2. Food and salty snacks: Hiking in the canyon uses a tremendous amount of calories so forget about any weight-loss diet you might be on. Go for the junk food! In order to keep your body fueled with enough calories to keep hiking, and enough salt to keep sweating, you need high energy salty snacks. As crazy as it sounds cookies and potato chips are great. And throw in some protein and whole grains for long-lasting energy. Try to eat 300-500 calories every hour while you’re hiking. It’s hard for your body to digest food when you are hiking hard so remember to eat and drink small amounts frequently. Every few hours rest for at least 30 minutes to give your body time to digest the food you are eating and re-fuel your muscles. These rest breaks will also give you time to really take in the beautiful views along the trail. Many visitors report that they saw the most wildlife or took their best pictures on those rest breaks.

3. A Flashlight or headlamp: Trails in the Grand Canyon tend to drop off steeply on the downhill side and a fall could cause serious injury. Make sure you bring a flashlight or headlamp to light your way at night. During the hot summer days some hikers prefer to wait to go up the trail until evening and finish their hike after dark. Check the batteries in your light before you go and pack an extra set of batteries just for peace of mind.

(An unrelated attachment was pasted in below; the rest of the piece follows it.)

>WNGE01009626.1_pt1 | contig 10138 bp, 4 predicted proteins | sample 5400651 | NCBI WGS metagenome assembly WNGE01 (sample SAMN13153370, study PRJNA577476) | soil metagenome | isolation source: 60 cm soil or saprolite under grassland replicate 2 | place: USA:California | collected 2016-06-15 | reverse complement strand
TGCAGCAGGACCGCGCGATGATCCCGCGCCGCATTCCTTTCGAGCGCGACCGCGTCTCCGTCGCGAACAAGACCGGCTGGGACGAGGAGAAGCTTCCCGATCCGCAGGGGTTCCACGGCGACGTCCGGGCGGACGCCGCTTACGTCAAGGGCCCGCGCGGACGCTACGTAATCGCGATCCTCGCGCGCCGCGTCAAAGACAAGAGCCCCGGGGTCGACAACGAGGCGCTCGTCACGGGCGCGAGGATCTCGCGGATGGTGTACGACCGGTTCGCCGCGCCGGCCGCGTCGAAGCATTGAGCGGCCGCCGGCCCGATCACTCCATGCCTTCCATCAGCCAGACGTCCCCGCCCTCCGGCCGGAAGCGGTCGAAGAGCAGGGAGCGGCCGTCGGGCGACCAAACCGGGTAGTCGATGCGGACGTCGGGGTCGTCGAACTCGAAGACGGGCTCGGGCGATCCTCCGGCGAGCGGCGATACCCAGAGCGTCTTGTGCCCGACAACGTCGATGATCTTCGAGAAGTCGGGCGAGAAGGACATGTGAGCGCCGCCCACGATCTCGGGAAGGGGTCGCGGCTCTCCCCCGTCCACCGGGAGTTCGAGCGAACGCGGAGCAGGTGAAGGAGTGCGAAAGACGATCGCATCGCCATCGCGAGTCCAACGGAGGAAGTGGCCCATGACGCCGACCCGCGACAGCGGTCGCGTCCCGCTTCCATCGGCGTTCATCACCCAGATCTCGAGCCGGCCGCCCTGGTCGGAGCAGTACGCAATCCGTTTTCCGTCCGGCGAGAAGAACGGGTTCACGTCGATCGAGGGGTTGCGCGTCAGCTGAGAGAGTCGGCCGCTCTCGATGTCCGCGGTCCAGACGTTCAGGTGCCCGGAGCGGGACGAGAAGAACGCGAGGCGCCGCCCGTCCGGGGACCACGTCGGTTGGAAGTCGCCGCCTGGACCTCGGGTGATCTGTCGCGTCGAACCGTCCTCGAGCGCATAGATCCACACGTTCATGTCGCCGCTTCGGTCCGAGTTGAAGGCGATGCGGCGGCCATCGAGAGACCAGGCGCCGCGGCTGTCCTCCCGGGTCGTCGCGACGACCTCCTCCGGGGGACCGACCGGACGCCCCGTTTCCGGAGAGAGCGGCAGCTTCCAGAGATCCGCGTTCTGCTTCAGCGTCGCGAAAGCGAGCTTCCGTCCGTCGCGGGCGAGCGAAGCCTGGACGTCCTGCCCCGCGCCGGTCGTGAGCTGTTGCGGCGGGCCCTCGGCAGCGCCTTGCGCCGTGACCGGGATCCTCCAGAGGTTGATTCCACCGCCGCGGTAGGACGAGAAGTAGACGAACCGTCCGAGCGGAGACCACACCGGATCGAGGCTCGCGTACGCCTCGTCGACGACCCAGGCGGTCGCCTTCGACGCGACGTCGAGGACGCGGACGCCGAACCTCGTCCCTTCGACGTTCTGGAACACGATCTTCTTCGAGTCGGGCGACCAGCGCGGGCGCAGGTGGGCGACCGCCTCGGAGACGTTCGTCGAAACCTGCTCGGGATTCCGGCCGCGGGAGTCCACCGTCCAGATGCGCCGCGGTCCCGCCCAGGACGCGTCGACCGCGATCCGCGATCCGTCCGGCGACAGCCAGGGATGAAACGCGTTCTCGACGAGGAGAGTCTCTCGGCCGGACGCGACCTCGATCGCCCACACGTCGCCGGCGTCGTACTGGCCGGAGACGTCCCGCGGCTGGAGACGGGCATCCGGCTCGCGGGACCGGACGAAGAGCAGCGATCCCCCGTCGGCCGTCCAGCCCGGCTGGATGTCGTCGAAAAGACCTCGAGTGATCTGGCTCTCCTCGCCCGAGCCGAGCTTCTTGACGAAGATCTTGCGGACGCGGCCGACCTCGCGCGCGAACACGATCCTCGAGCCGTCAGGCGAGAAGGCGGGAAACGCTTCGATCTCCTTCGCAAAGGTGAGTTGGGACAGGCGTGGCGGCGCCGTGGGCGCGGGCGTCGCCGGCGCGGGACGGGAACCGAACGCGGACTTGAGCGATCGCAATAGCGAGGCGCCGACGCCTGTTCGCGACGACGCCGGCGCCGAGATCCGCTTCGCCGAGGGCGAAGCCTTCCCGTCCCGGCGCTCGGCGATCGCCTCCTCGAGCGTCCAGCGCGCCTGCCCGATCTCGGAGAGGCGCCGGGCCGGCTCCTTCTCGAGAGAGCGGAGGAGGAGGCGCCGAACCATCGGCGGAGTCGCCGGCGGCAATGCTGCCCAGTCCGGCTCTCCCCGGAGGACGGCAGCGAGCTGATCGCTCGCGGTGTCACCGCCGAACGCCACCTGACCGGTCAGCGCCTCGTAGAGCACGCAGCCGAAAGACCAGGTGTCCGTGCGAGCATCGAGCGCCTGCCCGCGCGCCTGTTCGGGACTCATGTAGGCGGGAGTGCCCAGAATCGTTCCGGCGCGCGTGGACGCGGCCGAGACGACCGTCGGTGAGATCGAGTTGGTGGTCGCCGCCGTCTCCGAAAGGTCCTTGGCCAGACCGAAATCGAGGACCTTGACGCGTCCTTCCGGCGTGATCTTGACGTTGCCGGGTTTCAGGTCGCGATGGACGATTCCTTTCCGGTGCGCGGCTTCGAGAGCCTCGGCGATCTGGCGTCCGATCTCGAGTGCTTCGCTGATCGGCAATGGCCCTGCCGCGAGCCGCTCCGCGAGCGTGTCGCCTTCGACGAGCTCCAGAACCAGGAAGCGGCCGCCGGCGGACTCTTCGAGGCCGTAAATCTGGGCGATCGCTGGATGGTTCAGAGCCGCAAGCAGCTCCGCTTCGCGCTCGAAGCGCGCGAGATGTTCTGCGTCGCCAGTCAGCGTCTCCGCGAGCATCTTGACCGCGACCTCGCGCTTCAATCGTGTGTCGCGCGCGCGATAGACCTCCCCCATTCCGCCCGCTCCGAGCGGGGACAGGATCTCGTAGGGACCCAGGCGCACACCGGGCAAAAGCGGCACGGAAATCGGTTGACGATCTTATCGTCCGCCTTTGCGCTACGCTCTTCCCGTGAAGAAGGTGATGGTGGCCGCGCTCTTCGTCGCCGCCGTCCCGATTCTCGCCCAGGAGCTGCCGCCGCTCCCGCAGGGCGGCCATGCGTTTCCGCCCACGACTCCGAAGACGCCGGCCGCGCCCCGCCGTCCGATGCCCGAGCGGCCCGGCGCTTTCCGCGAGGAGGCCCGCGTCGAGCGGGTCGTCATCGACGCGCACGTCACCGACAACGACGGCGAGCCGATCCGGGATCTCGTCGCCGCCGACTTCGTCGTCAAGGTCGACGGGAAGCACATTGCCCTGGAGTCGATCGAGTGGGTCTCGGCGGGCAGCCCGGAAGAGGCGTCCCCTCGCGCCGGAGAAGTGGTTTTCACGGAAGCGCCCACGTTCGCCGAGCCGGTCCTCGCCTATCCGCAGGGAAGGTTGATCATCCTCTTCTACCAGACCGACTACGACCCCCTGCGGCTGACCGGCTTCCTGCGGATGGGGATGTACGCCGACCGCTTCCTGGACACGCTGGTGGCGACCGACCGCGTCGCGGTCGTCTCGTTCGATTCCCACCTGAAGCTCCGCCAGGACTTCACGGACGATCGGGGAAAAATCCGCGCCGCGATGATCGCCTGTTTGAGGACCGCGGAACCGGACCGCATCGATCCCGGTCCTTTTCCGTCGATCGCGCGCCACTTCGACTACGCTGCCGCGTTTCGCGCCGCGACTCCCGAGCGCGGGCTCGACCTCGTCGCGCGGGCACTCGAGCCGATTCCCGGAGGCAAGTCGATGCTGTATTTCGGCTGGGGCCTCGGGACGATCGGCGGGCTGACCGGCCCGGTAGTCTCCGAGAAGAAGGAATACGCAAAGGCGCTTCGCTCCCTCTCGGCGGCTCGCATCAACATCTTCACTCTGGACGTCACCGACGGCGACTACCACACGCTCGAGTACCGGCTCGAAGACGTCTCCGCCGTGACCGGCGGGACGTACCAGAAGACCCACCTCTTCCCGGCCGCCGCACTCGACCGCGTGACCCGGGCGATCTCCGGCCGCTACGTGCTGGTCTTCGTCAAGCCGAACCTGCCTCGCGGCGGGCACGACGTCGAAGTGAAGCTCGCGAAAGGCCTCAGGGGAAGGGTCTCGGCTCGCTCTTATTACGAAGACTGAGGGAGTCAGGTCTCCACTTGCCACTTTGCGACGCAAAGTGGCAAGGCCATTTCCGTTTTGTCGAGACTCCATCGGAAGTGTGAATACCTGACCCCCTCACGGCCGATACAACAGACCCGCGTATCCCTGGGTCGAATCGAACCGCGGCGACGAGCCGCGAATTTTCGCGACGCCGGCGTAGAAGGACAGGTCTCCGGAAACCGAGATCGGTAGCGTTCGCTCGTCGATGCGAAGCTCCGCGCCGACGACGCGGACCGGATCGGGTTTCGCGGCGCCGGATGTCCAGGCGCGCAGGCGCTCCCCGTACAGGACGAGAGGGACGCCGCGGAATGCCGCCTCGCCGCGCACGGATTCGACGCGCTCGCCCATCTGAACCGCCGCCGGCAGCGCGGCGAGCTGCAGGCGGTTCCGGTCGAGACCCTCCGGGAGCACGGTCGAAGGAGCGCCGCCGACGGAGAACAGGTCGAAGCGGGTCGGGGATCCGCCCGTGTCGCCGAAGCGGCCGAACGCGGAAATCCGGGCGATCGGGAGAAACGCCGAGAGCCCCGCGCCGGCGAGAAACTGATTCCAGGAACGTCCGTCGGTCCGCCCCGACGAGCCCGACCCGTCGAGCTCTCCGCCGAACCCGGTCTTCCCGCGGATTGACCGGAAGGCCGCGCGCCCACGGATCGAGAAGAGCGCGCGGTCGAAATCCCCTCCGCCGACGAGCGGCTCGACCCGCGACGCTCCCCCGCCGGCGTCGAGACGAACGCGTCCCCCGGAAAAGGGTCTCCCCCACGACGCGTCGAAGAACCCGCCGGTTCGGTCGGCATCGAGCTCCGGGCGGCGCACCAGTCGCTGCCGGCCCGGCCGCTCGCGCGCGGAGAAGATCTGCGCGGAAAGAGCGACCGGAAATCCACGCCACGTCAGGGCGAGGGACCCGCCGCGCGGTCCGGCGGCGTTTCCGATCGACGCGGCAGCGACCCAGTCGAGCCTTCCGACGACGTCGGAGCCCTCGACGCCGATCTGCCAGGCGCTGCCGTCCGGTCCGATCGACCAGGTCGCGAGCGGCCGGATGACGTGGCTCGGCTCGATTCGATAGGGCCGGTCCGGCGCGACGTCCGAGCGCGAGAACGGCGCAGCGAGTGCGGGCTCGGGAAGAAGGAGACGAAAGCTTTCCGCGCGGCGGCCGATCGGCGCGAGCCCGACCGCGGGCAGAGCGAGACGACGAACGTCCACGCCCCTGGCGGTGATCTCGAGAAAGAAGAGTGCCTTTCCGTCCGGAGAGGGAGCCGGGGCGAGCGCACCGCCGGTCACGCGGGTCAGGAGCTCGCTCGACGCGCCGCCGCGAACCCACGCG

4. A First Aid Kit: Loose rocks and steep grades can increase your chances for minor injuries. Make sure your basic first aid kit includes an elastic bandage. Wrapping a weak ankle or sore knee can help support the joint and may prevent an injury. Blisters are another common injury so pack some moleskin. Bring any medications you take regularly, especially if you are diabetic, carry an epi pen for bee stings or have seasonal allergies.

5. Sunscreen: Low humidity and high altitude team up to increase your exposure to sunburn-causing UV rays. Apply sunscreen before and every few hours during your hike. Don’t forget your neck, ears and lips. Wearing a t-shirt with sleeves that cover your shoulders will help to protect your skin and prevent painful burns around your pack straps.

6. A Hat: Wearing a hat reduces the amount of heat exposure to your brain. An over-heated brain can give you a headache and make you dizzy. Wearing a hat shades your head and your eyes from the sun. When water is available, stop and soak your hat and shirt. Evaporation will cool your body and make you more comfortable. Wide brim hats provide the best protection for your face and neck, but a ball cap and bandana can also work well.

7. Sunglasses: A hat will shade your eyes but good sunglasses help even more. Sunglasses protect your eyes from UV rays and glare, as well as dust or flying debris on the trail. While your legs may do most of the work on the hike, your eyes are what allow you to truly enjoy the majestic scenery that makes the Grand Canyon grand.